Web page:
How long can this artificial anti-market arrangement keep its cosy scratch my back I scratch yours arrangement going on? No one really knows. Views vary from a whole generation to just a few months. When ultimately the currencies of surplus countries in Asia will have to respect market pressures and unpeg from the dollar in order to contain domestic inflation raising domestic interests in the process ( China has a domestic interest rate of just 2.5 per cent whilst it is growing at nine per cent!) these Asian central banks will incur exchange losses running into several hundred billions on their US dollar reserves. Losses so huge could blow their economies away.

Last week the mere mention by the Central Bank of Korea of their desire to diversify their reserves away from the over-concentration of the US dollar brought a sharp instant fall of two pwe cent in the value of the US dollar until the same Korea bank clarified that they have no intention to start selling their dollars but that diversification will be sought through future accumulations. The international pyramid schemes being operated by the
USA and the exporting countries of Asia has become as fragile as that.

We have a similar pyramid scheme going on domestically with government debt and the Maltese lira. We have a poor government among quite a prosperous population. When I say poor government I refer to the organisation not to the individuals who run it. When I say prosperous population it does not mean that everyone is prosperous but that on average the population has a decent and improving standard of living.

How does the pyramid scheme work here? The poor government organisation feeds the prosperous population by annually spending one hundred million plus liri more than it can resource through its normal inflows. This continues to enrich the population who are only happy to lend the deficit back to the government so that the latter can continue to spend and enrich them. In the process the people running the government can gain political support from the majority of the population who mistakenly believe that the pyramid scheme can continue forever and that they can continue to lend the poor government and suck it back into their bank account with no time limit.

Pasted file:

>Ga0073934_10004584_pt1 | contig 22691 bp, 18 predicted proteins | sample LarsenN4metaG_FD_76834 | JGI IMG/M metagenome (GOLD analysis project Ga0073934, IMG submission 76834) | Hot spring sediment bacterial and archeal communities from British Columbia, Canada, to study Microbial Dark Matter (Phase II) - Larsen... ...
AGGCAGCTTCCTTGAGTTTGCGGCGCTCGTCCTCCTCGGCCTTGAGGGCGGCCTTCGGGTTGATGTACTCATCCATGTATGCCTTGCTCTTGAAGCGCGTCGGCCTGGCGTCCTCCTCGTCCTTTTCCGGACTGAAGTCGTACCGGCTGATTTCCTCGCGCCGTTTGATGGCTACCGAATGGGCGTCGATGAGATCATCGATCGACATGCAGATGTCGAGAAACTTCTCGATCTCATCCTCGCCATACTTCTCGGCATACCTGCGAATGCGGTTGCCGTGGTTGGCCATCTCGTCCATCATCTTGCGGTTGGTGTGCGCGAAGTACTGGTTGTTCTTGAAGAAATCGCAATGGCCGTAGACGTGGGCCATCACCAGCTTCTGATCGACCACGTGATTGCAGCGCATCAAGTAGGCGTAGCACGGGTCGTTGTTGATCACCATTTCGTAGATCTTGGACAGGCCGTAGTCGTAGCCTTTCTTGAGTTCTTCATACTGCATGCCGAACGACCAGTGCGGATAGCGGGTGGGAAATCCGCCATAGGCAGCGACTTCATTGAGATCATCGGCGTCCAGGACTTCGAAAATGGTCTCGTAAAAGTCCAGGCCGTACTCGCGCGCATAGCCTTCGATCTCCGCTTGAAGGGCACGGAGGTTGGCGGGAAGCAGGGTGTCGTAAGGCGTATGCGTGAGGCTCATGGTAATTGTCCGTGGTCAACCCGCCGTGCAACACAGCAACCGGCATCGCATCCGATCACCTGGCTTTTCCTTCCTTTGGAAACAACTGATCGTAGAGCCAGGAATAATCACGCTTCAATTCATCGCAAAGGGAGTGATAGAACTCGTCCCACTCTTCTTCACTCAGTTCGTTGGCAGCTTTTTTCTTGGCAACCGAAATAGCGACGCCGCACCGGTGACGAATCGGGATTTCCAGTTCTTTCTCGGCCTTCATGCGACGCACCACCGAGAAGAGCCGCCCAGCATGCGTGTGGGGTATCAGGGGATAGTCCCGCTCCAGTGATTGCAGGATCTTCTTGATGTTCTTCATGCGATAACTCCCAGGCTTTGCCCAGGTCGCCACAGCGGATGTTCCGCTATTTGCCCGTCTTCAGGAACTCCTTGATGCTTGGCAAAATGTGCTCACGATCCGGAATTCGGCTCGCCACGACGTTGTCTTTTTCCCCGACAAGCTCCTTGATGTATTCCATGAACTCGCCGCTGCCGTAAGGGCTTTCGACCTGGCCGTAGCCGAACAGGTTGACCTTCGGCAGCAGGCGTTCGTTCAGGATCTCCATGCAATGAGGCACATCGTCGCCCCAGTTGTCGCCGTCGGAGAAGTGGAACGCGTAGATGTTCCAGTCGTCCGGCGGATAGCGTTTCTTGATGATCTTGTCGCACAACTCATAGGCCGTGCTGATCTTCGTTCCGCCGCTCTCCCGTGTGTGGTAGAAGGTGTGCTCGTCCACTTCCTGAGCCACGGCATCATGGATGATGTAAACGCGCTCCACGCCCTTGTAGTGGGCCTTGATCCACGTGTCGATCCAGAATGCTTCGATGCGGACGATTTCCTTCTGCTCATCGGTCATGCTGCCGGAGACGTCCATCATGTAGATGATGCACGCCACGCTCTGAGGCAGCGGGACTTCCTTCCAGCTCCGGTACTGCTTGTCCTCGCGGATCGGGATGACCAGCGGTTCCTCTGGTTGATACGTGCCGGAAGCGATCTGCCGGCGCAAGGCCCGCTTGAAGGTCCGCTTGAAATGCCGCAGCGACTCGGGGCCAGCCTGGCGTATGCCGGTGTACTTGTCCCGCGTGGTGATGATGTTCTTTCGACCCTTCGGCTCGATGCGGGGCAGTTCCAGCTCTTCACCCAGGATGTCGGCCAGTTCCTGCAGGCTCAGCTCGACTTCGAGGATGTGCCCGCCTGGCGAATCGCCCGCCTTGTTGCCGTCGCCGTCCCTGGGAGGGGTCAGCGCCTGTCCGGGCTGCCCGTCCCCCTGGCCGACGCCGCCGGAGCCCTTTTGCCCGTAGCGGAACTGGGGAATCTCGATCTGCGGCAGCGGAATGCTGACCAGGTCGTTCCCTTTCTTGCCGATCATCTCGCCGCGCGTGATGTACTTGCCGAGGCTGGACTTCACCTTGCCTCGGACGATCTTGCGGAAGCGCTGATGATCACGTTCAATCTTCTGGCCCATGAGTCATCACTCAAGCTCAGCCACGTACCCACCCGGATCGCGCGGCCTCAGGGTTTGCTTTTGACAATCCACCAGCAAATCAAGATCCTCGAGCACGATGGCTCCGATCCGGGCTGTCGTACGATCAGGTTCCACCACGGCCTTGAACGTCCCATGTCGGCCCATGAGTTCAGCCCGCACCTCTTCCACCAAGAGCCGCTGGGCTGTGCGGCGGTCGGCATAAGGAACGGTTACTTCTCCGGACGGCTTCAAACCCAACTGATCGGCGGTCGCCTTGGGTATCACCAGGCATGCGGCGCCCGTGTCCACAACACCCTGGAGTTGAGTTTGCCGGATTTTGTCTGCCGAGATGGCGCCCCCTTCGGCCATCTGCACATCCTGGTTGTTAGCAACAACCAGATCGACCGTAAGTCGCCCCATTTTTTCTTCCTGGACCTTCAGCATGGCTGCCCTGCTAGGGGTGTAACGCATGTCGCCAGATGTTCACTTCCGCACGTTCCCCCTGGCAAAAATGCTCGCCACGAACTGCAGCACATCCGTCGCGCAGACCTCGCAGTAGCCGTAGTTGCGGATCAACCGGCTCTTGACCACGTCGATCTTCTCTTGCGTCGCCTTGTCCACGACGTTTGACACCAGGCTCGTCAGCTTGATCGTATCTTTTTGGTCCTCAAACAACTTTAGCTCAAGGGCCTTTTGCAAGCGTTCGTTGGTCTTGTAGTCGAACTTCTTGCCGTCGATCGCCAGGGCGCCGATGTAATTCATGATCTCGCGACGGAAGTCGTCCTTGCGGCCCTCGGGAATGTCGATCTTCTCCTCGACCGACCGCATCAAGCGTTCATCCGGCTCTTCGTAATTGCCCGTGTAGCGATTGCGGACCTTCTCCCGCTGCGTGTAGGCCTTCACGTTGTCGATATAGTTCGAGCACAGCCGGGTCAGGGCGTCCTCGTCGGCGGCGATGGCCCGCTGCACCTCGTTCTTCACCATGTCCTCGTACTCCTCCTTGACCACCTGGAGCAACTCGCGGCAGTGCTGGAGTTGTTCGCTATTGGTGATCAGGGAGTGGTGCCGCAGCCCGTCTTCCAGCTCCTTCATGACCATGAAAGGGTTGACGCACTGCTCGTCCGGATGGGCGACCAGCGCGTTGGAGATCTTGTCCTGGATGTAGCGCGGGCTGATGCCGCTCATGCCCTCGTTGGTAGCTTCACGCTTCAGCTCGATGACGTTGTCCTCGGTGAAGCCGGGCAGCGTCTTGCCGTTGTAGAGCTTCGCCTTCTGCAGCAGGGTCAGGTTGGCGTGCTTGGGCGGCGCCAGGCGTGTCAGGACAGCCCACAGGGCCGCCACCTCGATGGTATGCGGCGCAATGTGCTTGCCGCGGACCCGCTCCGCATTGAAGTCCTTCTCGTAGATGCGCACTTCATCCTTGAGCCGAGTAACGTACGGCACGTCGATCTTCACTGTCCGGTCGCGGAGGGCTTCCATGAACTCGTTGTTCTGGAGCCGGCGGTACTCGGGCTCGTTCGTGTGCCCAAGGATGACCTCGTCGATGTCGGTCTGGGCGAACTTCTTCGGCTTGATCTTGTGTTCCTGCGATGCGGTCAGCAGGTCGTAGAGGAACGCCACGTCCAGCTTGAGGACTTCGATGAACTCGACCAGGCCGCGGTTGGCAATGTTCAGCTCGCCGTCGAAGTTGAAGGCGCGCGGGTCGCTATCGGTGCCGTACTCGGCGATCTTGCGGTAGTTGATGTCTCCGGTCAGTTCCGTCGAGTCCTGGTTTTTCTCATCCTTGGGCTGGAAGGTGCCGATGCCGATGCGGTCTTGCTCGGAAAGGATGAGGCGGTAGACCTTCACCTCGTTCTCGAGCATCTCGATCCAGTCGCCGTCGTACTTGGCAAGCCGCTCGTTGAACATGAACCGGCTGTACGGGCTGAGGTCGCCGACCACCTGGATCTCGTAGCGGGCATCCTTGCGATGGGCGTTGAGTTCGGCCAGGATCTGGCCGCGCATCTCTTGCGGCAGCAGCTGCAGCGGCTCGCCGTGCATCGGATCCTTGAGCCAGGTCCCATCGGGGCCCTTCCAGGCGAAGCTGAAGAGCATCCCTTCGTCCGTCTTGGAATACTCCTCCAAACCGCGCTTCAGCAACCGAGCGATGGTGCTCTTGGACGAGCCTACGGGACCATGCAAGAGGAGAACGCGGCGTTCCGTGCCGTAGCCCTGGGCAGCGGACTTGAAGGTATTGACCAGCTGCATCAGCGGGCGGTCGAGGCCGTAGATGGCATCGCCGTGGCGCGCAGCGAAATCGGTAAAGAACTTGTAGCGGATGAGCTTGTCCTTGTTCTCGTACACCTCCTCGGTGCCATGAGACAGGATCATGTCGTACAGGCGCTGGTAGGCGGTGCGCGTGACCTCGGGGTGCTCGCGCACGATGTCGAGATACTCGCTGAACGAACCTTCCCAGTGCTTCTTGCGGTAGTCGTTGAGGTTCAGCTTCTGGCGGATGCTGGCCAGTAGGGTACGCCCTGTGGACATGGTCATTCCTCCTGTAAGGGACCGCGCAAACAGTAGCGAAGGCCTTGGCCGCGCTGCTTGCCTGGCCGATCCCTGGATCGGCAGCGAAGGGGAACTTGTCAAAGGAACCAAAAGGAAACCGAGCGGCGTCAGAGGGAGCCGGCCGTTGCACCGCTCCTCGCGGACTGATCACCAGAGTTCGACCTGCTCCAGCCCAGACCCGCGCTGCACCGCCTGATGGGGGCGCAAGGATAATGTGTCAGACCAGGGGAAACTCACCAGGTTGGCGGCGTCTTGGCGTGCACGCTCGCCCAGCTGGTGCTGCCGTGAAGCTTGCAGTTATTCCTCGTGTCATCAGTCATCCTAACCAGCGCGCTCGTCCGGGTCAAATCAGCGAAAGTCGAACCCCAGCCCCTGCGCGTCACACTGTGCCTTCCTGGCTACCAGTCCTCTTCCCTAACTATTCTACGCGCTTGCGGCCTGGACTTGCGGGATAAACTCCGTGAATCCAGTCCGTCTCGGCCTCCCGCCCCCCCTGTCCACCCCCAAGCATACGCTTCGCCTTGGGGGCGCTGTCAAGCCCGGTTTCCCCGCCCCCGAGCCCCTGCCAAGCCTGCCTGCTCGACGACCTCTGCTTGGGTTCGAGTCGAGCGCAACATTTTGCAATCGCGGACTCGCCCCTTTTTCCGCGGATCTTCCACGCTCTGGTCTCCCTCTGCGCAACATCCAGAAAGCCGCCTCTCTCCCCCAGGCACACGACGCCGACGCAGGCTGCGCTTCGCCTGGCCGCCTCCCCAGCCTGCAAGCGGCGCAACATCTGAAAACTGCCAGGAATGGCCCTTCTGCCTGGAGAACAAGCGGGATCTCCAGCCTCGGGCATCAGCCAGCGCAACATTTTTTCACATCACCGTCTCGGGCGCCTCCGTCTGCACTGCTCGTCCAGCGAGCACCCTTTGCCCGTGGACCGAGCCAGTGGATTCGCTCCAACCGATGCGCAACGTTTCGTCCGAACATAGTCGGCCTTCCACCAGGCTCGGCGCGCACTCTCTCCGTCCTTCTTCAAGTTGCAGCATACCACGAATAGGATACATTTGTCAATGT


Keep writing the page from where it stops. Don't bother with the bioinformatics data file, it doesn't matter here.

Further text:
How long can this go on? How long will the prosperous population remain willing to lend back their riches to the poor government as they see the economy stagnant and the government selling its family silver purely to plug its gaping financial holes? It could go on until doubts creep in on the sustainability of the pyramid scheme. And this sustainability issue could be given a huge shock in our attempt to join the Euro.

Unless we can do within a short time what we have neglected to do over a long time, unless we cut the very essence of the pyramid scheme with the poor feeding the rich, we will never make it to the Euro and the pyramid scheme will collapse as people start shifting their Maltese liri to Euro whether or not we decide to join.

Pyramid schemes, by whatever name they are referred to, whether legal or illegal, have one thing in common. In the end they collapse and the many will be hurt while the few will count their riches. It will not be any different here or globally when the US dollar and deficits unravel.